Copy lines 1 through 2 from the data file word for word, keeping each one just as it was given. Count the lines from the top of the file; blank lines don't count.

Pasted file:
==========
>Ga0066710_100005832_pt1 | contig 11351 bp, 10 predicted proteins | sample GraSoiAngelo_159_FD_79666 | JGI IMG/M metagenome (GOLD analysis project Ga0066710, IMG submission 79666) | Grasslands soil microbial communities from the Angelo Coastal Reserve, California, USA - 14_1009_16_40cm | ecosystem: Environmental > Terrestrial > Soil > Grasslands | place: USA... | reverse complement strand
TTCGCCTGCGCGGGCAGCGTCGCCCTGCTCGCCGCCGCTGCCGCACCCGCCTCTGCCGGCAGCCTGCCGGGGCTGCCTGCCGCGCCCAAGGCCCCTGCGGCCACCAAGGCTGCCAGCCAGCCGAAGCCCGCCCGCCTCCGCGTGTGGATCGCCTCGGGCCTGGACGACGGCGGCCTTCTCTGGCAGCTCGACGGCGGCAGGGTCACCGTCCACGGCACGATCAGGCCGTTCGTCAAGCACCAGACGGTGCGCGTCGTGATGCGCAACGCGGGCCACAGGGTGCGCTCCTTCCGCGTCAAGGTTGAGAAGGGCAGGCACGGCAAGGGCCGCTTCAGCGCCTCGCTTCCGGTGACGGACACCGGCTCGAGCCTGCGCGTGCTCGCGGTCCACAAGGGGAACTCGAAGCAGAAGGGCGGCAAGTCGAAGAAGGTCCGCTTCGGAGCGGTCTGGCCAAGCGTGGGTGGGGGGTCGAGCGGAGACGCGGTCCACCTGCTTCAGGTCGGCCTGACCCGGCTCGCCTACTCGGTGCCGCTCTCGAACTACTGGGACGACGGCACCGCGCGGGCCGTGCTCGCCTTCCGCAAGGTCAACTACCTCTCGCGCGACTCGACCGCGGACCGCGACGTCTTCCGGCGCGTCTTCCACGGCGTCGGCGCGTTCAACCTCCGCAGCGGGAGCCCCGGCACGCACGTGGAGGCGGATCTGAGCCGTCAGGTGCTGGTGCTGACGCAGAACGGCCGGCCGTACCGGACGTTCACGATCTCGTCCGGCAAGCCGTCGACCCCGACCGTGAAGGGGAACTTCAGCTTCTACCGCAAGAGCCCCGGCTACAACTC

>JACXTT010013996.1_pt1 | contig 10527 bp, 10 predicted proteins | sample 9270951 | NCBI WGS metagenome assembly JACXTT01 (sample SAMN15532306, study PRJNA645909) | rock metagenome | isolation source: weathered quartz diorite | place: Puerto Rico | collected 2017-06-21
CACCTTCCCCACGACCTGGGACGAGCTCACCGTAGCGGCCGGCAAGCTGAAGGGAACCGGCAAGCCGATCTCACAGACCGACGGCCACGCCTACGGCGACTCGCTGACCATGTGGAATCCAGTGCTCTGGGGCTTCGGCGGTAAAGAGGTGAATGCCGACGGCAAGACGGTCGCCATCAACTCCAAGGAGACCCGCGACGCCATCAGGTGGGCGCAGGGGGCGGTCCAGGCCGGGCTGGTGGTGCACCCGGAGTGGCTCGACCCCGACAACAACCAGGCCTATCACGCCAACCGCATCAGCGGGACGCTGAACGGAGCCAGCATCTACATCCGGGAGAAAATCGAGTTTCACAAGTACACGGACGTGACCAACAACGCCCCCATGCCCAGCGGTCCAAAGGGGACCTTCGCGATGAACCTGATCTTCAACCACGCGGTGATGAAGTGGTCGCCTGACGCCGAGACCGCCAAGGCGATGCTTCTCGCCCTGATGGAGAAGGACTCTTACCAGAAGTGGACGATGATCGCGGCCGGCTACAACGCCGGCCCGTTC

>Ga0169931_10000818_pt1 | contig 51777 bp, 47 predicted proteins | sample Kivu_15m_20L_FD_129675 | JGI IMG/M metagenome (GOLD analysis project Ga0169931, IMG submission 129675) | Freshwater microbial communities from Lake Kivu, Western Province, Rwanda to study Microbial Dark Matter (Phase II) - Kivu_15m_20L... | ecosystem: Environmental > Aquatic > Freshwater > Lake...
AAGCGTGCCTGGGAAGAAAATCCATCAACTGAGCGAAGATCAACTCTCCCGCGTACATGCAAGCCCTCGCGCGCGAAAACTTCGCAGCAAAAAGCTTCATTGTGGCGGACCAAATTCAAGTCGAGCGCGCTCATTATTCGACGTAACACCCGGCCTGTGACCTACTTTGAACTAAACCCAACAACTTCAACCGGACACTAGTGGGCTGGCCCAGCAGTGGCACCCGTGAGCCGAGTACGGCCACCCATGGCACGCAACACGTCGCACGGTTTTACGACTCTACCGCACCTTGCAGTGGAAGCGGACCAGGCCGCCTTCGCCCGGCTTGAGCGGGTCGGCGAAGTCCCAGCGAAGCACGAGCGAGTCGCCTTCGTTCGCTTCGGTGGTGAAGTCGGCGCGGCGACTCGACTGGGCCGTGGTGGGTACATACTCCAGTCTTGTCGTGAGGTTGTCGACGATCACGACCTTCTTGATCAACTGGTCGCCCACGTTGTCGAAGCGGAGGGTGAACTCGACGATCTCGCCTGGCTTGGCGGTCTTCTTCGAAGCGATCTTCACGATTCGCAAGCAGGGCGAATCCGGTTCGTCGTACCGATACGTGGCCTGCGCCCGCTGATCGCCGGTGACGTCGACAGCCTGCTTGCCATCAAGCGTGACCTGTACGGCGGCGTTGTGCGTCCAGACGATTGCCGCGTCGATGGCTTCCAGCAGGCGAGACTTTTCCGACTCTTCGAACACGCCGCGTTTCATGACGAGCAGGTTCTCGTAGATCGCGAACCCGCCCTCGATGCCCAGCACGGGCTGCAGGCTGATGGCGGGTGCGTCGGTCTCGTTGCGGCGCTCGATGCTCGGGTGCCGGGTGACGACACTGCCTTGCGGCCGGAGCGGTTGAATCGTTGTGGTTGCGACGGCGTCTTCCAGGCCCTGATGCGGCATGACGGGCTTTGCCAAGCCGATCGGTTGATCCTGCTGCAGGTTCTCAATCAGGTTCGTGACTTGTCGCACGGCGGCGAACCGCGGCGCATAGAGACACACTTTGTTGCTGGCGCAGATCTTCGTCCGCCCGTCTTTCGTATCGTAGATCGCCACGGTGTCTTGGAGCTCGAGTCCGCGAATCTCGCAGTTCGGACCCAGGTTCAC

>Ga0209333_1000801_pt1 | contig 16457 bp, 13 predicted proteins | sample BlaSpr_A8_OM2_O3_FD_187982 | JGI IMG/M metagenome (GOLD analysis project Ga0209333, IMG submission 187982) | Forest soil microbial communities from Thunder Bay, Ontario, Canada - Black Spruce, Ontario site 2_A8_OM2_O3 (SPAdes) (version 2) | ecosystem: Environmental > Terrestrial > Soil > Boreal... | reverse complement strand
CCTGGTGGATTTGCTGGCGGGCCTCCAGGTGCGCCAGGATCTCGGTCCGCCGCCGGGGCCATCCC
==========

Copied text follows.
>Ga0066710_100005832_pt1 | contig 11351 bp, 10 predicted proteins | sample GraSoiAngelo_159_FD_79666 | JGI IMG/M metagenome (GOLD analysis project Ga0066710, IMG submission 79666) | Grasslands soil microbial communities from the Angelo Coastal Reserve, California, USA - 14_1009_16_40cm | ecosystem: Environmental > Terrestrial > Soil > Grasslands | place: USA... | reverse complement strand
TTCGCCTGCGCGGGCAGCGTCGCCCTGCTCGCCGCCGCTGCCGCACCCGCCTCTGCCGGCAGCCTGCCGGGGCTGCCTGCCGCGCCCAAGGCCCCTGCGGCCACCAAGGCTGCCAGCCAGCCGAAGCCCGCCCGCCTCCGCGTGTGGATCGCCTCGGGCCTGGACGACGGCGGCCTTCTCTGGCAGCTCGACGGCGGCAGGGTCACCGTCCACGGCACGATCAGGCCGTTCGTCAAGCACCAGACGGTGCGCGTCGTGATGCGCAACGCGGGCCACAGGGTGCGCTCCTTCCGCGTCAAGGTTGAGAAGGGCAGGCACGGCAAGGGCCGCTTCAGCGCCTCGCTTCCGGTGACGGACACCGGCTCGAGCCTGCGCGTGCTCGCGGTCCACAAGGGGAACTCGAAGCAGAAGGGCGGCAAGTCGAAGAAGGTCCGCTTCGGAGCGGTCTGGCCAAGCGTGGGTGGGGGGTCGAGCGGAGACGCGGTCCACCTGCTTCAGGTCGGCCTGACCCGGCTCGCCTACTCGGTGCCGCTCTCGAACTACTGGGACGACGGCACCGCGCGGGCCGTGCTCGCCTTCCGCAAGGTCAACTACCTCTCGCGCGACTCGACCGCGGACCGCGACGTCTTCCGGCGCGTCTTCCACGGCGTCGGCGCGTTCAACCTCCGCAGCGGGAGCCCCGGCACGCACGTGGAGGCGGATCTGAGCCGTCAGGTGCTGGTGCTGACGCAGAACGGCCGGCCGTACCGGACGTTCACGATCTCGTCCGGCAAGCCGTCGACCCCGACCGTGAAGGGGAACTTCAGCTTCTACCGCAAGAGCCCCGGCTACAACTC